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CITY TRIBUNE

Councillors back bid to ban city centre parking in Galway

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From this week’s Galway City Tribune – Councillors have unanimously agreed to ask Transport Minister Eamon Ryan to limit parking to residents only in the city centre.

Pedestrians in the city are being treated like second-class citizens, according to the Mayor, who said cars continued to get the priority on Galway’s streets.

At a meeting of the City Council this week, Mayor Colette Connolly (Ind) said the city had come to a standstill in car traffic, and pedestrians and cyclists were suffering the consequences.

“At junctions, why am I a second-class citizen in my own city as a pedestrian? It rains in Galway for 300 days of the year, but I am a second-class citizen when priority is given to motorists.

“It’s always the pedestrian that waits,” she said, hitting out at the length it took to get a green light to cross at pedestrian crossings.

One way to reduce the number of cars in the city centre would be to limit parking to residents only in the city centre, said the Mayor.

In a motion she proposed, seconded by Cllr Mike Cubbard (Ind), councillors unanimously agreed to write to the Minister for Transport to demand he pass the necessary legislation to enable the Council to do this.

The Mayor said residents were “sick, sore and tired” of people parking where they wanted when they visited the city and said despite a desire to introduce this measure going back almost 20 years, the Council was hamstrung by national legislation that prevented them from proceeding.

This is a shortened preview version of this article. To read the rest of the story, see this week’s Galway City Tribune. You can buy a digital edition HERE.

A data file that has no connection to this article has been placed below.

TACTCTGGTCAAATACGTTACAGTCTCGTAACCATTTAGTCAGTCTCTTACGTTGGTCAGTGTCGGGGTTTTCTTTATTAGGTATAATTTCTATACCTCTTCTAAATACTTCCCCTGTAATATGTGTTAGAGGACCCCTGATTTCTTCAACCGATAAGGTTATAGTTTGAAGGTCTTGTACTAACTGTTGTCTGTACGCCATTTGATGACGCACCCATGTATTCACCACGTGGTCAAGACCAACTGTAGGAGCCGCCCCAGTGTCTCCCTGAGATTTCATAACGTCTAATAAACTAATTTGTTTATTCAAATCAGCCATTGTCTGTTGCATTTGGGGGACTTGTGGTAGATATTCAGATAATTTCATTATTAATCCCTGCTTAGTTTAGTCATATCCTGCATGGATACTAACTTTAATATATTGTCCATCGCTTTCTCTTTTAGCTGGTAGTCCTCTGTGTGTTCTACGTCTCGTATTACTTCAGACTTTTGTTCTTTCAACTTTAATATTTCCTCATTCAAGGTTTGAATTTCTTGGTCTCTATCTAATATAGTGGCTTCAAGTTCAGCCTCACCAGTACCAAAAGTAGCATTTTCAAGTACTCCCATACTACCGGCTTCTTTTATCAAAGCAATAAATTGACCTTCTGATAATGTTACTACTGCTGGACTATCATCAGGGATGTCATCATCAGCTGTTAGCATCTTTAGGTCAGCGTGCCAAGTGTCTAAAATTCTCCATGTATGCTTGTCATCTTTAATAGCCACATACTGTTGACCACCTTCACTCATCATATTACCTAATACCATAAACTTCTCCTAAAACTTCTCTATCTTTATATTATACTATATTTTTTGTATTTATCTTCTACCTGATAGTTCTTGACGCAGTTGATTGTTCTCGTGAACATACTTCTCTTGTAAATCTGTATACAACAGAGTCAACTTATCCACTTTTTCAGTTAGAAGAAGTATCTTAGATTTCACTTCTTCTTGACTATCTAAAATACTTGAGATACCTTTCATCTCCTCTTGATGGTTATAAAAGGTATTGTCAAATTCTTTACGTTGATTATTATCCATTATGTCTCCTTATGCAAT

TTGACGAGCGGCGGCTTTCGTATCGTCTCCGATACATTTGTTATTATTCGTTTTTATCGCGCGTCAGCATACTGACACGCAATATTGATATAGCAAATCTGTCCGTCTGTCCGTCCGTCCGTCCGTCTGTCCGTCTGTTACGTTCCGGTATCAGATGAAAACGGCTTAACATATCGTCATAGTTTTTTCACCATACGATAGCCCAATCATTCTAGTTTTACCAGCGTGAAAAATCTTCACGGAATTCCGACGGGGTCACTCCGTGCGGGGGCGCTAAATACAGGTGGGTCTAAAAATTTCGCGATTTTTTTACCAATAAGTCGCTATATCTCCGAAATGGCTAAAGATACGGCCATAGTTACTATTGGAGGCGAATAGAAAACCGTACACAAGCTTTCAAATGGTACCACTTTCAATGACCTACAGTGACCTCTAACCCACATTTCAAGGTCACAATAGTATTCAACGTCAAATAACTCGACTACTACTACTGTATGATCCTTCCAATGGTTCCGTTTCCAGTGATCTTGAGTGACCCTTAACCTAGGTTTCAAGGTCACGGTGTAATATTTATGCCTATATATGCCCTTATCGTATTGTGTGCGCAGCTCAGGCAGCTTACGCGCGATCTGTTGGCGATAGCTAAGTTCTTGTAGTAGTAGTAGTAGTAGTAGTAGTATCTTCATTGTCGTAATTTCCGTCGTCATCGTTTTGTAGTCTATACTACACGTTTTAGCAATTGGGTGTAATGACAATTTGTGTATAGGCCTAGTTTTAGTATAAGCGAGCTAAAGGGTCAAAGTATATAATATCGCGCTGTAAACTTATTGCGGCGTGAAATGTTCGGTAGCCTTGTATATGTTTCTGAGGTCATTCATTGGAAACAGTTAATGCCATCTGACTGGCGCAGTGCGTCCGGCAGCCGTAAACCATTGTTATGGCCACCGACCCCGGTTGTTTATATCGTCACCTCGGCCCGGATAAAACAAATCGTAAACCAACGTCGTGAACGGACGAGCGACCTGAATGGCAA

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CITY TRIBUNE

Planners approve homes for ‘cuckoo fund’ investor

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From this week’s Galway City Tribune – The green light has been given for the construction of 345 apartments at the Crown Square site in Mervue – the majority of which will be put on the rental market and operated by a ‘cuckoo fund’ for a minimum of fifteen years.

Crown Square Developments, which is owned by developer Padraic Rhatigan, has secured permission from An Bord Pleanála for the ‘Build to Rent’ development, with four blocks ranging ranging from four to nine storeys in height.

There will also be a neighbourhood facility with a gym, a primary care medical centre with pharmacy, a ‘working from home’ lounge, six shops, a games room and a creche.

There will be 240 two-bed apartments, 86 one-beds and 19 three-beds, all of which will be specifically for the rental market and not available to purchase.

A breakdown of the apartments shows there will be 240 two-beds; 86 one-beds and 19 three-beds.

To meet social housing requirements, the developer plans to transfer 35 of the apartments (20 two-bed, 10 one-bed and 5 three-bed) to Galway City Council.

A total of 138 car-parking spaces have been allocated on the lower basement levels of Crown Square for residents, along with shared access to another 109 spaces and another 13 for use by a ‘car club’. There will be 796 secure bicycle parking spaces to serve the apartments.

The Board has ordered that the apartments can only be used as long-term rentals, and none can be used for short-term lettings.

Under ‘Build to Rent’ guidelines, the development must be owned and operated by an institutional entity for a minimum period of 15 years and “where no individual residential units shall be sold separately for that period”. The 15-year period starts from the date of occupation of the first residential unit.

This is a shortened preview version of this article. To read the rest of the story, see this week’s Galway City Tribune. You can buy a digital edition HERE.